Protectionism and the economic crisis: So far, so good?

Protectionism and the economic crisis: So far, so good?

Bulletin article
Philip Whyte
01 June 2009

For much of the year, the spectre of the 1930s has loomed large over the global economy. With the world facing its steepest economic downturn since the Great Depression, there has been understandable concern that key countries could, as in the 1930s, raise import barriers and succumb to ‘beggar-thy-neighbour’ policies. So far, this fear has mostly proved misplaced. True, many countries have struggled to honour their commitment not to erect new barriers to trade, given at the G20 summit in Washington in November 2008. But for now, a damaging protectionist free-for-all seems to have been averted.

There are good reasons why the international trading system is proving more resilient than it did in the 1930s. One is simply that governments are avoiding repeating the same mistakes. They have focused on easing monetary and fiscal policy, rather than raising trade barriers, to cushion the impact of the economic downturn. Another reason is that countries enjoy less elbow room on trade policy than they used to. Membership of regional trade agreements and the World Trade Organisation (WTO) insulates about 75 per cent of world trade from increases in tariffs. No EU country, for example, can impose tariffs on imports from a fellow member-state without violating a basic condition of its membership.

Protectionism has not, however, been eliminated. Trade barriers have increased over the past year. Some emerging economies have been able to raise tariffs without breaking WTO rules because the tariffs which they had previously applied were lower than their ‘bound rates’ (internationally-agreed ceilings). WTO rules also allow countries to take special measures, such as antidumping duties, to protect domestic firms against ‘unfairly low’ prices. Since the middle of 2008, the number of antidumping investigations opened worldwide has grown by a third, while the number of anti-dumping measures applied has increased by a fifth.

More opaque forms of protectionism have also proliferated. Numerous countries have disbursed subsidies to struggling companies – notably in the car industry, a sector which suffers from global surplus capacity (and could therefore do with some pruning). Banks which have been recapitalised have been leant upon by governments to lend domestically rather than abroad. Discriminatory provisions have wormed their way into fiscal stimulus plans. And some governments have publicly encouraged their consumers to buy domestic goods and services, rather than foreign ones. Such responses have certainly challenged existing rules, both within the EU and the WTO. But they have not, as yet, overwhelmed them.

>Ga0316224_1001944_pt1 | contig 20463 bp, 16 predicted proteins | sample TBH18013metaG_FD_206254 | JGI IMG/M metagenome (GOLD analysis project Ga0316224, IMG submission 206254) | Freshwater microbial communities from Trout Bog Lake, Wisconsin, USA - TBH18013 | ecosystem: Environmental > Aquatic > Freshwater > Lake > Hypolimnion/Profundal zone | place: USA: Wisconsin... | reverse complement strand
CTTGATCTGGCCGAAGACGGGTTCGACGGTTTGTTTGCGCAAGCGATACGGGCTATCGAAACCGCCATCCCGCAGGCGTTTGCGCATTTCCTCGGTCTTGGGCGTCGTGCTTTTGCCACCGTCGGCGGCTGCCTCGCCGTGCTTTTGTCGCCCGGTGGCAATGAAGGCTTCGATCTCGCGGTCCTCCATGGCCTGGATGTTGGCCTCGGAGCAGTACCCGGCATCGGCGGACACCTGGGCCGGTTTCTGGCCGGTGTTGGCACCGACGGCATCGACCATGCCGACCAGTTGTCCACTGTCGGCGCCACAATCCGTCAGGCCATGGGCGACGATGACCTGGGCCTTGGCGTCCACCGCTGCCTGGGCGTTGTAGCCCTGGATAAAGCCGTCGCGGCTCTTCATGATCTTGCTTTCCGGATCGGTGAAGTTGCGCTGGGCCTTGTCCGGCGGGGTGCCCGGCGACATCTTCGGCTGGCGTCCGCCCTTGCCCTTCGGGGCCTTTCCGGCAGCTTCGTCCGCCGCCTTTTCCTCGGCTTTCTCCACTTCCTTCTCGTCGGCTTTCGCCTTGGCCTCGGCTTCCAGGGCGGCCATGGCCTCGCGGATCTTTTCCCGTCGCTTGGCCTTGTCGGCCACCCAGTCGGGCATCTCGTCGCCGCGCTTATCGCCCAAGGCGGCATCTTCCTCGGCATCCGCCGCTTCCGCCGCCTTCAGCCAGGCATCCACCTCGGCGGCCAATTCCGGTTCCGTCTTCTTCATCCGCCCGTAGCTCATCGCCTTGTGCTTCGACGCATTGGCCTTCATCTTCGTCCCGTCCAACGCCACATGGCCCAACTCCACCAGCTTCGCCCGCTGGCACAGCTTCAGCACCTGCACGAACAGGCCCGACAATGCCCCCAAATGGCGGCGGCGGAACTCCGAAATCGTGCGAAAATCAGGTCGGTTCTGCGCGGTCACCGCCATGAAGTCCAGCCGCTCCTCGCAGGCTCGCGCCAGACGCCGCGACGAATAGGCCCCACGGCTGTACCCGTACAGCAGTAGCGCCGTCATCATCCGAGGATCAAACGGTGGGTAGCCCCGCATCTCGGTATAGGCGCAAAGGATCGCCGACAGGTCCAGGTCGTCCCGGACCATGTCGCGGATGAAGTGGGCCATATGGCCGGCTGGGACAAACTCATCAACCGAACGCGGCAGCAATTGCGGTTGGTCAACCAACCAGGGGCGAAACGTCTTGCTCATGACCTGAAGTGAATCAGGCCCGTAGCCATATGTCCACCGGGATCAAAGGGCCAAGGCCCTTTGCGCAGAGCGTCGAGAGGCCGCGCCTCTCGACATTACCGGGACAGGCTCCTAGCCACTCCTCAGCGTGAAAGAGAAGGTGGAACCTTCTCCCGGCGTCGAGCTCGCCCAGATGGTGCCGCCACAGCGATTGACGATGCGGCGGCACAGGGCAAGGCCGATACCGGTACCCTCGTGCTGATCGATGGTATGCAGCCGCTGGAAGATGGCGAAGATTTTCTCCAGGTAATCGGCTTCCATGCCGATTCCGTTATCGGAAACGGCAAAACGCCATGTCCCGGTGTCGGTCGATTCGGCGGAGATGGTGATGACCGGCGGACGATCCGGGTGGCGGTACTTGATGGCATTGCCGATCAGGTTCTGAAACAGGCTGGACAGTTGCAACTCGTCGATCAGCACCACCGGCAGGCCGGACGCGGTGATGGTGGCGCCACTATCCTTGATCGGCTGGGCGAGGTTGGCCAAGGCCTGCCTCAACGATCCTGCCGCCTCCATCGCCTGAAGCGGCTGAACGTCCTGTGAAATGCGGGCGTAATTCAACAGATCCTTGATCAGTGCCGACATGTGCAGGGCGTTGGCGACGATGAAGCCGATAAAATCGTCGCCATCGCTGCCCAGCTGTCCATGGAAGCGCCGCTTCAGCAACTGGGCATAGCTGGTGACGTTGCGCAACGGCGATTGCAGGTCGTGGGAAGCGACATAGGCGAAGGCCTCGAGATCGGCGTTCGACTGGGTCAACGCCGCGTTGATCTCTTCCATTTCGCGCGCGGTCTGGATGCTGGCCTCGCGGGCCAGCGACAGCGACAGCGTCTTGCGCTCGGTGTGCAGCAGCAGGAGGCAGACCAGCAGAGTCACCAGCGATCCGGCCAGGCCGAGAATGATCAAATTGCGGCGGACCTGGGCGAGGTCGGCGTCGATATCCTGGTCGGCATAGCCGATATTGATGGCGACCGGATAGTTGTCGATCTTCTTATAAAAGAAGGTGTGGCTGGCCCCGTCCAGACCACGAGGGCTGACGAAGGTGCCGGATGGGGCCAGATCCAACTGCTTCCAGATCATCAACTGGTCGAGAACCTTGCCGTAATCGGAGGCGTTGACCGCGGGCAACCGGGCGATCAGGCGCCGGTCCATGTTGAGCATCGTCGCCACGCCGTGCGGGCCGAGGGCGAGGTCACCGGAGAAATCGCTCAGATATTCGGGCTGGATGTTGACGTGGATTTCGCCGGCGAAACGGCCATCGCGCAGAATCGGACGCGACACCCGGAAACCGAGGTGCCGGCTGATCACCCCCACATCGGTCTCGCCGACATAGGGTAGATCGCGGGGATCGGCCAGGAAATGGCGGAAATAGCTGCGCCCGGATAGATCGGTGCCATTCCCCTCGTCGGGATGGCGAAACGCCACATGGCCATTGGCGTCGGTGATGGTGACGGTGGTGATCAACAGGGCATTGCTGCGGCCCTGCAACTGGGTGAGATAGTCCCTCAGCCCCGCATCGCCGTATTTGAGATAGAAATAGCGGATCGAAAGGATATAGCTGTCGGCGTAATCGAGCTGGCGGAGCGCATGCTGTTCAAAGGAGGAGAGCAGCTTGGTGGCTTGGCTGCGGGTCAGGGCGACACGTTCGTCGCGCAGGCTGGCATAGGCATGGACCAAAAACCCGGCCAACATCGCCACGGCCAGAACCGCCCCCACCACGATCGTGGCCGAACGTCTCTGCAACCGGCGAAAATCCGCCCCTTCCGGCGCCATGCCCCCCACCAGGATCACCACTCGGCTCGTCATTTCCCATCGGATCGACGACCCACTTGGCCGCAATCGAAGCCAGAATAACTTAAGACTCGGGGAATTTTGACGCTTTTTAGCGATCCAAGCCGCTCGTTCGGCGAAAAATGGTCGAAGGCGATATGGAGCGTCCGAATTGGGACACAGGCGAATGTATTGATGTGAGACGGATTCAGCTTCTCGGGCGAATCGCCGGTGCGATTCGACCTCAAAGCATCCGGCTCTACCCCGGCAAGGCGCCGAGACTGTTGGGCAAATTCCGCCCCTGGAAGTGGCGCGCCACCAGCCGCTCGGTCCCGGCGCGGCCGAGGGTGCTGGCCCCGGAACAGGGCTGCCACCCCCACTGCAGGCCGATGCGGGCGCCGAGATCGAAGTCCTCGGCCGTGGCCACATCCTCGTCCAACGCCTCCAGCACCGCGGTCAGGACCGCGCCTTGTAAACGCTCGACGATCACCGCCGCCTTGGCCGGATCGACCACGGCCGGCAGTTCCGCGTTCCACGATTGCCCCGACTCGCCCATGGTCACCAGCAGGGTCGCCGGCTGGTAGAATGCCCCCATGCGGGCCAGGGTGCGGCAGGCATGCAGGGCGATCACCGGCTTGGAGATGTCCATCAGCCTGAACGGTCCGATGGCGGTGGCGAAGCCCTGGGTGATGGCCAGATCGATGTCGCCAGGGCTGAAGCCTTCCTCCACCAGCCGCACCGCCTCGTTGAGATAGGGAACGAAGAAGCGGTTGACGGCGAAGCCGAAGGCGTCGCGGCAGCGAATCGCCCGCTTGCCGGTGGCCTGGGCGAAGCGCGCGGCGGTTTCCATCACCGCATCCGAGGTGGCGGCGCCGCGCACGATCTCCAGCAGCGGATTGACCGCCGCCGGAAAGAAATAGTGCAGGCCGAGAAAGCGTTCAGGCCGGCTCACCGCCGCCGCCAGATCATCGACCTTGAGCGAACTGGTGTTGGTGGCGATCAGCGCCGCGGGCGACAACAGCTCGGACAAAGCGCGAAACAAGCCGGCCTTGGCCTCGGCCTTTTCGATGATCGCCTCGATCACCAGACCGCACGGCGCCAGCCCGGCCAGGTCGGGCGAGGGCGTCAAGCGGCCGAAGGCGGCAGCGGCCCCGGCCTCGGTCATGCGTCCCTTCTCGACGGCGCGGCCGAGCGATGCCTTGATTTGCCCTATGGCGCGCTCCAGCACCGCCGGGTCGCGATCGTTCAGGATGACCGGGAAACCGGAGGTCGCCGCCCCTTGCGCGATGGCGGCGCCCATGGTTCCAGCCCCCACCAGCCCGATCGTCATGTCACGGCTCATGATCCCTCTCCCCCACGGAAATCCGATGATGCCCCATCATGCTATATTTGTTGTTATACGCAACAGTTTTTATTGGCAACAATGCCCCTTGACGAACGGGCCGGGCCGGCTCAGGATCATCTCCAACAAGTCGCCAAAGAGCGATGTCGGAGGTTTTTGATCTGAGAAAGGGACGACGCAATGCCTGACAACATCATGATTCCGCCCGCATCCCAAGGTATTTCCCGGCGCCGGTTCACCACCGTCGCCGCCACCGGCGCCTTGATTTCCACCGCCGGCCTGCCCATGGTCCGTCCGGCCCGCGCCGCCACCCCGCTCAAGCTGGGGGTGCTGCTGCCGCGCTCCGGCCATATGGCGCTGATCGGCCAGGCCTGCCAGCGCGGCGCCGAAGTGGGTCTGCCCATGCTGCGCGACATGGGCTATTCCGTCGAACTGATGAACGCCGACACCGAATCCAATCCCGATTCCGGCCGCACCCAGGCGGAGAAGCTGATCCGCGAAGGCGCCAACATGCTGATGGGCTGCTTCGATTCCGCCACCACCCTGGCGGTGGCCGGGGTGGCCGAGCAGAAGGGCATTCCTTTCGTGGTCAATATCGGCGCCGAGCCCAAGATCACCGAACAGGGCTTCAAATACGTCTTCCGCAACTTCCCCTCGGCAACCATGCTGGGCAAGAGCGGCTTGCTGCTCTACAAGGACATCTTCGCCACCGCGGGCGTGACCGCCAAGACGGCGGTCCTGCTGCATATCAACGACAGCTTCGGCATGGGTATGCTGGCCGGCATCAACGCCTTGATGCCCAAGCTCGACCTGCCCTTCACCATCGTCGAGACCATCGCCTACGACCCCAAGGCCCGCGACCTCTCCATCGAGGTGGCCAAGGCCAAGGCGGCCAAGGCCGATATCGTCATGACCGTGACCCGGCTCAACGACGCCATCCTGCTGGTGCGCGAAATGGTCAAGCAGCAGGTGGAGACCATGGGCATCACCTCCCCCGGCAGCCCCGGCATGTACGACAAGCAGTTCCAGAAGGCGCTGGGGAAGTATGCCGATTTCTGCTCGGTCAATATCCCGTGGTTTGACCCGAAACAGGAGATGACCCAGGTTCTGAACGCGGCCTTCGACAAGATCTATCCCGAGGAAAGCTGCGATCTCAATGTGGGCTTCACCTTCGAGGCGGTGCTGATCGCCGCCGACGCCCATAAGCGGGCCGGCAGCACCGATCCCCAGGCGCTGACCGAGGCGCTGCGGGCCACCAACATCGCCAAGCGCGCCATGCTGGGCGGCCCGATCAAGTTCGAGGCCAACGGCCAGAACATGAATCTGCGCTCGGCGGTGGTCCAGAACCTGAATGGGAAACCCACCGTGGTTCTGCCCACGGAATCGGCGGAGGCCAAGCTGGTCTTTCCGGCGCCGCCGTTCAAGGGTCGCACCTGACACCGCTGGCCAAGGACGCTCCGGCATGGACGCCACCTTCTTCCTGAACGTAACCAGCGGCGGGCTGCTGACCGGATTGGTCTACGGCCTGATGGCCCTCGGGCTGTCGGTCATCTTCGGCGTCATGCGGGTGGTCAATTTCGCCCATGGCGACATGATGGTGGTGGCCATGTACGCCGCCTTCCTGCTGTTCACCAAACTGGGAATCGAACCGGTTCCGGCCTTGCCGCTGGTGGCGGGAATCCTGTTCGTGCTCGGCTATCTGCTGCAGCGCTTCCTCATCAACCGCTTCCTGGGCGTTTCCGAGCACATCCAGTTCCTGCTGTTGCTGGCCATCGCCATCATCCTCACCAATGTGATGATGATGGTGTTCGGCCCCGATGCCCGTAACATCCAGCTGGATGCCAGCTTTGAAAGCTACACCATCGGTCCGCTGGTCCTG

International pressures are helping to contain protectionism. In the EU, the Commission has come down hard on countries that violate the integrity of the single market. For example, it has forced President Sarkozy to stop bullying French firms to maintain employment at home at the expense of jobs abroad. Outside the EU, the ‘Buy America’ clauses in the US’s draft fiscal stimulus package have been revised in the face of pressure from the EU and Canada. The G20 leaders took a useful step to curb protectionism when they met in April: they agreed that the WTO should be notified of trade-distorting measures and that it should monitor and report on the adherence of G20 countries to their pledges.

Some observers make much of the fact that 17 members of the G20 have broken the ‘standstill’ commitment to avoid any form of protectionism that they made last November. It is certainly true that national measures over the past year have pushed the world trading system towards less freedom, rather than more. But it helps to retain a sense of perspective. The WTO and the World Bank, which have monitored restrictions on trade since the start of the financial crisis, have both concluded that trade-distorting measures have had a marginal impact to date. The volume of world trade may have collapsed since late 2008, but this has had little to do with rising import barriers. Protectionism has been a consequence, not a cause, of the downturn.

Several risks remain. One is that national subsidies could get out of hand. Almost every country that produces cars has extended financial support of one kind or another to help local manufacturers. Banks have been even larger recipients of state largesse. These are exceptional times, and extraordinary measures cannot be avoided. Nevertheless, there is a risk that yesterday’s tariff wars could morph into today’s subsidy wars – with countries vying to obstruct necessary economic adjustments by propping up uncompetitive national champions.

Another risk is that the underlying cause of the current crisis – the build-up of vast, unsustainable imbalances in the world economy – goes unresolved. Countries that have run large current-account surpluses (such as China, Germany and Japan) may be unwilling or unable to boost domestic demand sufficiently to offset the rise in savings in deficit countries (such as the US and the UK). Any hint that surplus countries are ‘free-riding’ on fiscal stimulus programmes in the deficit countries, or resisting the task of reorienting their economies away from exports towards domestic demand, could provoke conflict. China could yet become the target of American or European protectionism.

The good news is that international rules and institutions are helping to contain protectionist excesses in many countries. The bad news is that protectionism is becoming mor opaque and that international mechanisms have so far proved incapable of tackling global imbalances. If the G20 is serious about stemming the protectionist tide, it will have to devote more time discussing global imbalances than it has to date.

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